California

Forgive (2)

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Last year, I wrote about Crystal (Hadidian) Ellefsen’s kickstarter on forgiveness.

As soon as I heard that supporters got to contribute images to the project, I knew exactly what I wanted to do.

I struggle with forgiving: both myself and others. It’s something I want to master before I die. Conveniently enough, there’s a long chalkboard outside of the Alibi (one of San Diego’s iconic bars) that allows people to finish the following:

Before I die I want to . . .

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If I forgave everything that feeds the bitterness and shame and guilt in my life before I died, how free would I be? I decided to fill that board.

It seemed simple enough, I brought my own chalk. I brought water and rags to wipe down the board before I started. And I planned to wipe it all down again after I was done. I just needed 30 minutes to write, photograph, and erase. Thirty minutes and then others could resume recording their life goals on the board. It seemed like a perfect plan. I’d sat in the coffee shop across the street for hours and hadn’t seen anyone write on the wall, so I thought 30 minutes was perfect. No one would care.

Except when you are writing about forgiveness and you aren’t good at it, situations arise that cause people to care.

I started the conflict accidentally. A passerby saw my writing and grabbed a piece of chalk to write her own goal. My candid homeschool self told her that I wanted to fill the whole board with “forgive” so I would probably erase hers. In my mind I thought I was being fair and honest. Now I realize that I just sounded like a jerk.

The passerby moved on while I kept writing; then a woman came out of the Alibi.
“You can’t do that.”
“Do what? I’m just writing on the board.”
“You can’t fill this board up with forgive. We just cleaned it.”
“Oh, don’t worry. I’ll wipe it all back down after I’m done. I just want to photograph it for an art project.” I pointed at my bucket of rags and water.
“I don’t care. You can’t fill this board. It isn’t fair to my clients.”
“I’ll erase it in less than 30 minutes.”
“But you are telling people they can’t write.”
“I’m sorry,” I said, realizing my mistake. “I won’t do that anymore. I was wrong. I won’t do that again.”
“I don’t care. You can’t do this.”

We kept that up for a bit. I addressed all the concerns the woman had. She knew she couldn’t completely bar me from writing, but because I had turned that other person away or perhaps because of the subject matter, she really wanted to. I didn’t want to continue the conflict (I was writing about forgiveness for goodness sake), but I REALLY wanted that photo of the filled board.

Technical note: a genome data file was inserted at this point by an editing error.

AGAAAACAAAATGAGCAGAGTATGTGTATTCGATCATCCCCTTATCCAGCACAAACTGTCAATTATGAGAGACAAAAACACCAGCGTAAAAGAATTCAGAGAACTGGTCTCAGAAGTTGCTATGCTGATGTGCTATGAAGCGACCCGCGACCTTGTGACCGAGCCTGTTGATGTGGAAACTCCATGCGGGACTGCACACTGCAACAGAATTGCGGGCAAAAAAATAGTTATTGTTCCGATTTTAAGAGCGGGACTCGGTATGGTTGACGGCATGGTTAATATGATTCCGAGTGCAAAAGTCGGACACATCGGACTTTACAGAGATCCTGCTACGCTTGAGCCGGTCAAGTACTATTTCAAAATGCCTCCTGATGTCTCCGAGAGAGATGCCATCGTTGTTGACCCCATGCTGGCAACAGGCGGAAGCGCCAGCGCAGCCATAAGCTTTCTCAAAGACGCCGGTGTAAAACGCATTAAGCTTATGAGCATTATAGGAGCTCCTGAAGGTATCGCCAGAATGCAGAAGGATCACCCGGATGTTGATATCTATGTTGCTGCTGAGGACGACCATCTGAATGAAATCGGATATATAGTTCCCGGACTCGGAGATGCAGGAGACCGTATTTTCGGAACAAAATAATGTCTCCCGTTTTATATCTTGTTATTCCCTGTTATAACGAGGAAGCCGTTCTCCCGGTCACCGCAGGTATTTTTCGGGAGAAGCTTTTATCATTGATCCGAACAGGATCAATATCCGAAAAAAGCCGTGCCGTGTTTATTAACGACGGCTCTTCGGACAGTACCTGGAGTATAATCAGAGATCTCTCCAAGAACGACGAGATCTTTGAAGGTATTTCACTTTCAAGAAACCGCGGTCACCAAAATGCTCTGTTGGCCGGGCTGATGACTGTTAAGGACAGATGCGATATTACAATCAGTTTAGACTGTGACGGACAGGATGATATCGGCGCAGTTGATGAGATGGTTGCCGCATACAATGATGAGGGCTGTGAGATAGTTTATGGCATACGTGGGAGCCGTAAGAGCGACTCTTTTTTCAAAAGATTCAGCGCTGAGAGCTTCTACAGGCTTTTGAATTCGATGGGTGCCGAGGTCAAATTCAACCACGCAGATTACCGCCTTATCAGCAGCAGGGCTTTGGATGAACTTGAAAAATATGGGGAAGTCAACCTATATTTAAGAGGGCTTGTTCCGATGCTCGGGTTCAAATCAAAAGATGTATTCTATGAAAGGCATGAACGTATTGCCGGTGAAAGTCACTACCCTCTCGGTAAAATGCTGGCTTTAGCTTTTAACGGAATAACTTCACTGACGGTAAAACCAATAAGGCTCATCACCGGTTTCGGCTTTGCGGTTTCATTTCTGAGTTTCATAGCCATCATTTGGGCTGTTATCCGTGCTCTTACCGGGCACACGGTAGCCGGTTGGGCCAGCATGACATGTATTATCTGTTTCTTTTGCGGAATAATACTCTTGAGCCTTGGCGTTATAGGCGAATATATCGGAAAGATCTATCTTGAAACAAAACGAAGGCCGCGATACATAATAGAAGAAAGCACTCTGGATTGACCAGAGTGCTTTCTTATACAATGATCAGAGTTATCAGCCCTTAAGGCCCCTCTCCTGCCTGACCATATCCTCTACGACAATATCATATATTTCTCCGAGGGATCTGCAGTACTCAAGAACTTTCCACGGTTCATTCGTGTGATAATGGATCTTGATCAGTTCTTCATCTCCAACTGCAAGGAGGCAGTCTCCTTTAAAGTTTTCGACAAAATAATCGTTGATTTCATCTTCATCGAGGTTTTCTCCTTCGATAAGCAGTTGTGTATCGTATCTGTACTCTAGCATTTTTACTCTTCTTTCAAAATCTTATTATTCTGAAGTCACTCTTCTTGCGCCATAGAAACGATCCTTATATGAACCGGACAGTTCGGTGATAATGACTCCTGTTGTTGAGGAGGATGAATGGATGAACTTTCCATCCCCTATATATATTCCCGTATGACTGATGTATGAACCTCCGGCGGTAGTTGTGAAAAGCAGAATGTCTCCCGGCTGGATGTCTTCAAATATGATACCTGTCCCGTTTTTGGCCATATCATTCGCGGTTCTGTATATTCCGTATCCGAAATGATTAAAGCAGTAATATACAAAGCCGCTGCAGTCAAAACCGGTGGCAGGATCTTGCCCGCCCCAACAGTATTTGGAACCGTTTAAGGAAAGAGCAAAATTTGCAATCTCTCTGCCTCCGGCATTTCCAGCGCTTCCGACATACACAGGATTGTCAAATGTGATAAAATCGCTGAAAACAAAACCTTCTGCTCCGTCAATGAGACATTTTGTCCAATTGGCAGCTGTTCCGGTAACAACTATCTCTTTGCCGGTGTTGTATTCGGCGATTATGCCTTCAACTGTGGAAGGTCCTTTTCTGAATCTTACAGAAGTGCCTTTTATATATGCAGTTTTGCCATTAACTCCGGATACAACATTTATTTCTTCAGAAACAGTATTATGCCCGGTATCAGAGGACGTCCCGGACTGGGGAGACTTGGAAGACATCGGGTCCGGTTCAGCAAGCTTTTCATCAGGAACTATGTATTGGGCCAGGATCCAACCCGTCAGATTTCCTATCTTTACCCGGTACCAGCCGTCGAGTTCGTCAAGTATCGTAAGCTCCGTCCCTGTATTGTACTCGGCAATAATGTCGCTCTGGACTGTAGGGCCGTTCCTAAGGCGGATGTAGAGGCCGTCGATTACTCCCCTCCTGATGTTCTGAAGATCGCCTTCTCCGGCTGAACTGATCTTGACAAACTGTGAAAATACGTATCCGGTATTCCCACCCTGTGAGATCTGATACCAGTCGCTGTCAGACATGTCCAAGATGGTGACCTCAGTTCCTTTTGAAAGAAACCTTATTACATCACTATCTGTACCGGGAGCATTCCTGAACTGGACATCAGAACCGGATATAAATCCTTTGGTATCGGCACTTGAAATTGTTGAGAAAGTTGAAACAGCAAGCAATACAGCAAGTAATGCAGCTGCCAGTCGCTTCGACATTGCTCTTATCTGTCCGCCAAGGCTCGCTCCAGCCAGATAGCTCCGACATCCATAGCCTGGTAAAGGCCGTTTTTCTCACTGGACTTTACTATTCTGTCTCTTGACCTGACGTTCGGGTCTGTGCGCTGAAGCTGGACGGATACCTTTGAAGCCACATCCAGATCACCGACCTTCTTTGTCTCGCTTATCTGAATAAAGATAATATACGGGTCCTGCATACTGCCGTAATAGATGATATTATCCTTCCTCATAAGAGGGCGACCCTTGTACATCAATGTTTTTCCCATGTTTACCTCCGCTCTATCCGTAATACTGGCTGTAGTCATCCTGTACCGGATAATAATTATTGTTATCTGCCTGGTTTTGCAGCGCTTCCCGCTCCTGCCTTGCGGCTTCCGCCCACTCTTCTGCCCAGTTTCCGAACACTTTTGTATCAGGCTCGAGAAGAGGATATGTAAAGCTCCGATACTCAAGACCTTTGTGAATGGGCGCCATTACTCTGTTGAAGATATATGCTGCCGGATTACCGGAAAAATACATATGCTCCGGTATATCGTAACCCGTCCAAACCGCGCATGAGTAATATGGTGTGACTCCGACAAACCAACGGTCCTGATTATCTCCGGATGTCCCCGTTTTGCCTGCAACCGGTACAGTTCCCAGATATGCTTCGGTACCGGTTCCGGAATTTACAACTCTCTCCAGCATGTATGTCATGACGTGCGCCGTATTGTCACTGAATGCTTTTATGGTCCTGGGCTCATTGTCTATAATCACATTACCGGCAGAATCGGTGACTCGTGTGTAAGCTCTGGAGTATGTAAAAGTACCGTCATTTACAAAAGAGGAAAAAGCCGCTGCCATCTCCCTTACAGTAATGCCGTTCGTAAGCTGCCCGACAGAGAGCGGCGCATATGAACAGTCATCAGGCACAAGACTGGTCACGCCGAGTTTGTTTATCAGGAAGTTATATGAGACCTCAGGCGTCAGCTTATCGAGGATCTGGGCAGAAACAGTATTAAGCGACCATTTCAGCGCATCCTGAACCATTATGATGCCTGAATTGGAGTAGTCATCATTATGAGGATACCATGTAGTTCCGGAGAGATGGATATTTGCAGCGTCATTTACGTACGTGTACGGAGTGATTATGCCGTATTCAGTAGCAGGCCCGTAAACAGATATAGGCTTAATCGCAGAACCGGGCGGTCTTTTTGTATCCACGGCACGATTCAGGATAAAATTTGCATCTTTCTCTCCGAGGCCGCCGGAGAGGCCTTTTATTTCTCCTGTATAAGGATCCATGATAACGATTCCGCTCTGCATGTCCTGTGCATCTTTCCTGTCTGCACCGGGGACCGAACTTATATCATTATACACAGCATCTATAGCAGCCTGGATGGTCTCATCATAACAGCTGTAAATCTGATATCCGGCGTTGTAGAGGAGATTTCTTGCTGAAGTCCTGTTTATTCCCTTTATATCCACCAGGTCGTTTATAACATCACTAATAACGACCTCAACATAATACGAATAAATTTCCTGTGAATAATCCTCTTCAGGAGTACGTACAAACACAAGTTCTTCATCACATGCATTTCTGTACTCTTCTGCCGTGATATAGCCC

Eventually, she told me I couldn’t fill the whole board, and I agreed to that stipulation.

I kept writing. People began stopping on the street corner, watching me. People came out of the bar to watch me. People began to mock.

“Forgive, what an idiotic idea.”
“Totally bullshit.”
“I’ll never fucking forgive.”

I kept writing, completely embarrassed about the exchange I’d just had with the woman and feeling that maybe this project wasn’t such a good idea. Even when two men stopped and asked if they could write “forgive” on the board (which they did many times in beautiful script), I still felt a kernel of doubt.

Then Crystal arrived with her awesome camera. As she set up her tripod, the most vocal heckler started talking to her.

“Why would I want to forgive,” he asked.
“Forgiving frees you. Holding on to resentment only hurts you. The other person doesn’t care whether you forgive them or not. When you forgive someone, you can begin to heal from the wounds they’ve made on you.”

The man thought about it for a moment.
“Can I write on the board?” He picked up a piece of blue chalk and wrote “F.O.R.G.I.V.E.” in big block letters.

And with that statement, a miracle occured. The man kept writing. Then he decided to go into the bar and recruit others to write. A handful of people came out. Some wrote “forgive”; others, at Crystal’s prompting, began to be specific.

“forgive my dad.”
“forgive my wife for cheating.”
“forgive the man who stole from me.”
“forgive her for breaking my heart.”
“be forgiven.”

We filled the board.

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After we finished, after the pictures, the man who started the forgiveness revolution in the bar–the former biggest heckler–came up and told me that I didn’t need to worry about cleaning the board. He would do it for me.

Then he put on a silly hat and got a bucket and mop from the bar.

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That’s what forgiveness does: it makes you open. It frees you to be silly and joyful. It lets you serve others without worrying about if you will get your turn. It reminds you that your life and your plans aren’t yours to control with clenched fists (telling people you will erase their goals if they don’t fit with your plan). Instead, in forgiveness, we play and in that play, invite others to participate.

Forgiveness is infectious.

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